The Investigation of Jack the Ripper
Without much more than the condition of the corpses and their tentative profile to target their search, a massive team of investigators swept through Whitechapel. Throughout the course of their investigations, over 80,000 pamphlets were issued in pursuit of information and over 2,000 people were interviewed as possible witnesses and suspects, with “butchers and slaughterers” being subject to additional scrutiny.
Several witnesses said they saw a mysterious man with the murder victims around the time of the murders, though their muddled accounts fell short of actually assisting the investigation. “There are hundreds of men about the streets answering the vague description of the man who is ‘wanted,’” one police officer complained in October 1888, “and we cannot arrest everybody.”
For all their lack of leads — and with no murder weapon found — the investigators were tireless in their attempts to identify the killer. Yet Rubenhold argues that they failed to arrive at one crucial conclusion. “The police were so committed to their theories about the killer’s choice of victims that they failed to conclude the obvious,” she states in The Five. “The Ripper targeted women while they slept.” Supporting this theory is the fact that one of the women was murdered in bed, while several were known for sleeping in the street.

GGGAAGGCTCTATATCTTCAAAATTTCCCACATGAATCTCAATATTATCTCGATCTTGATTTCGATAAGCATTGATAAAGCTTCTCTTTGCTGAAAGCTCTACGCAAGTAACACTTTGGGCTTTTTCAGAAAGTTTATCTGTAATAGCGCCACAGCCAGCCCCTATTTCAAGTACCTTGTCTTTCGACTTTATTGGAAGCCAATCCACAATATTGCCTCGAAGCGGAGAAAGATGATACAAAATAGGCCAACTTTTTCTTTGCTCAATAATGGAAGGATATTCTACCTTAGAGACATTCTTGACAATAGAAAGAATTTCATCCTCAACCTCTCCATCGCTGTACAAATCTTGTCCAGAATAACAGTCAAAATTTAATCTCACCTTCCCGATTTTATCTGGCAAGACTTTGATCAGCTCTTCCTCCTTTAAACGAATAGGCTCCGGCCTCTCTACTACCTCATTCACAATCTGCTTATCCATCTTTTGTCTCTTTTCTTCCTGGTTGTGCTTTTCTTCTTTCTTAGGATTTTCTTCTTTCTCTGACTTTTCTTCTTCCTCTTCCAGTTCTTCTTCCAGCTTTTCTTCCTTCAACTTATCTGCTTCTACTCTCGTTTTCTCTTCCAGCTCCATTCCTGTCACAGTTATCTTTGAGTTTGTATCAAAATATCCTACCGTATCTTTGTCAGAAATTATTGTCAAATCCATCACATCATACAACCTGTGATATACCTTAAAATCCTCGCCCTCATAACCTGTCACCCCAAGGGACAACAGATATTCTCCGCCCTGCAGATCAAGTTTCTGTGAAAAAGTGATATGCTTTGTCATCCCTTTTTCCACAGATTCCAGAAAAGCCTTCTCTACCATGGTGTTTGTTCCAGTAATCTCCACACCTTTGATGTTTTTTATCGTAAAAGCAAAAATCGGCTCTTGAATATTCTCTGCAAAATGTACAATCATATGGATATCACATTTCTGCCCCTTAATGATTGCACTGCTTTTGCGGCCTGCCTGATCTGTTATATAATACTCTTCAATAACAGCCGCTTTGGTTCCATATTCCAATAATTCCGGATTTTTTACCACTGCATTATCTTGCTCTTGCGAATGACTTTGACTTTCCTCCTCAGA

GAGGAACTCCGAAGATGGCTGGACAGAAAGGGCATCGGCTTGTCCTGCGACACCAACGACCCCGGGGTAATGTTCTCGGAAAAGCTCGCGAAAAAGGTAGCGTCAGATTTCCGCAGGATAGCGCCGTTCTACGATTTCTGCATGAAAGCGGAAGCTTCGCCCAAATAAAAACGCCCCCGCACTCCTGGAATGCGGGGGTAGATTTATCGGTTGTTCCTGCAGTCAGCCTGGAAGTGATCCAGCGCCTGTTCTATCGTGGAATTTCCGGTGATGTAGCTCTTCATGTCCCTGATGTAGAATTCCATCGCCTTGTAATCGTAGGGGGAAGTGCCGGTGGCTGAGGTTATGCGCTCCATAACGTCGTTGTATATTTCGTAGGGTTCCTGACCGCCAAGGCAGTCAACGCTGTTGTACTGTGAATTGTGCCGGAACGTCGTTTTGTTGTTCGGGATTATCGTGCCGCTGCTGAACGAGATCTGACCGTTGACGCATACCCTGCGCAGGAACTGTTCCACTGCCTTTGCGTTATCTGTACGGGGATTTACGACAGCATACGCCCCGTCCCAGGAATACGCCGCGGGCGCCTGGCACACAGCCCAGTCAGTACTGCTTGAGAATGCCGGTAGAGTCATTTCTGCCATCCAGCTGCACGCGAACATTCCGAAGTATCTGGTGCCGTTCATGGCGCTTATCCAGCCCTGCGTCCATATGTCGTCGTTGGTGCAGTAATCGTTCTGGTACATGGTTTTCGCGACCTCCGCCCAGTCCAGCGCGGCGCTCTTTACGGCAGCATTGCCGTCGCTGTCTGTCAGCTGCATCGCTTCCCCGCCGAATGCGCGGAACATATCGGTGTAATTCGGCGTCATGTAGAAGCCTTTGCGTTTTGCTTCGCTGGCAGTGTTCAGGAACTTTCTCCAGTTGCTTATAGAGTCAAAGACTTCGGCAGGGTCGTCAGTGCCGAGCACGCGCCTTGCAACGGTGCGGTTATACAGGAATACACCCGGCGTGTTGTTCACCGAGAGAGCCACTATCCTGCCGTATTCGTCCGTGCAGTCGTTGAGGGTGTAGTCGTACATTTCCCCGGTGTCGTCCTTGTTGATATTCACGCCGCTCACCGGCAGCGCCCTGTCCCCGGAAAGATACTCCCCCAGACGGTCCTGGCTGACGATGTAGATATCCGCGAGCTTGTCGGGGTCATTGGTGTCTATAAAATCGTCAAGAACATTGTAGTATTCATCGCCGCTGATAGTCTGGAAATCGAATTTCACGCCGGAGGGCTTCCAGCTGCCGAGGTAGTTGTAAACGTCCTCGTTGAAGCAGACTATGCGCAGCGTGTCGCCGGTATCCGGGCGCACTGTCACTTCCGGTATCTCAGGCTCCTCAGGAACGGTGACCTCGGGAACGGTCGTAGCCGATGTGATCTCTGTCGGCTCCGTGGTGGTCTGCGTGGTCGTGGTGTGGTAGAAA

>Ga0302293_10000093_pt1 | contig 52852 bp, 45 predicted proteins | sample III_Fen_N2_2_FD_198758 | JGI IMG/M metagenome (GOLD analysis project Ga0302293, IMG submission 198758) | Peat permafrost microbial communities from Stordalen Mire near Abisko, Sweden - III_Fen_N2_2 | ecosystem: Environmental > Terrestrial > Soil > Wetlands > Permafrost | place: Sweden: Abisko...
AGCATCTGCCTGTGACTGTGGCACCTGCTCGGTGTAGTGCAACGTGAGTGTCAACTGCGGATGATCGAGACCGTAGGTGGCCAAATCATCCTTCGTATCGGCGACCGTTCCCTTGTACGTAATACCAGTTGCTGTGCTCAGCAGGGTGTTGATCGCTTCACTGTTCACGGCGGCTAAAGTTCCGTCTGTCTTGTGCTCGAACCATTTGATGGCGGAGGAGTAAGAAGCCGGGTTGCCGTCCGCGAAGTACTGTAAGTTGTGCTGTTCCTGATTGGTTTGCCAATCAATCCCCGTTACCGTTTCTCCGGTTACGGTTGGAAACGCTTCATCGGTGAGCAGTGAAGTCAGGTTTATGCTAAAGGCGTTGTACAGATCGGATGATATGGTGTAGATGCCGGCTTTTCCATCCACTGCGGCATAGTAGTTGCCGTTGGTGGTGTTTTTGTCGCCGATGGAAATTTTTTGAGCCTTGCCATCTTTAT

Press Coverage and Correspondence
Further troubling the investigation were the sensationalized stories that flooded the front pages of the papers. Suspecting that the constant, speculative coverage could impede their investigation, coloring the claims of the witnesses or influencing the actions of the culprit, the police attempted to investigate in secret. Yet the press clambered to publish anything they could about the crimes. Taking advantage of the shocking story, they presented their own theories publicly and pursued their own witnesses and suspects.
Interestingly, many of these witnesses and suspects were identified in the torrent of messages mailed to the police and the press throughout the course of the case. While some of this correspondence included serious insights about the murders, it is thought that most was written by insincere individuals who wrongly identified themselves as the murderer. As such, these letters did little to advance the investigation, though they did much in arousing public attention and anxiety.
Was Jack the Ripper Caught?
Despite their dogged attempts, the police failed to find the killer. The Ripper was never identified, never charged, never incarcerated — though not for a lack of trying, nor a lack of suspects.
Why Did Jack the Ripper Stop?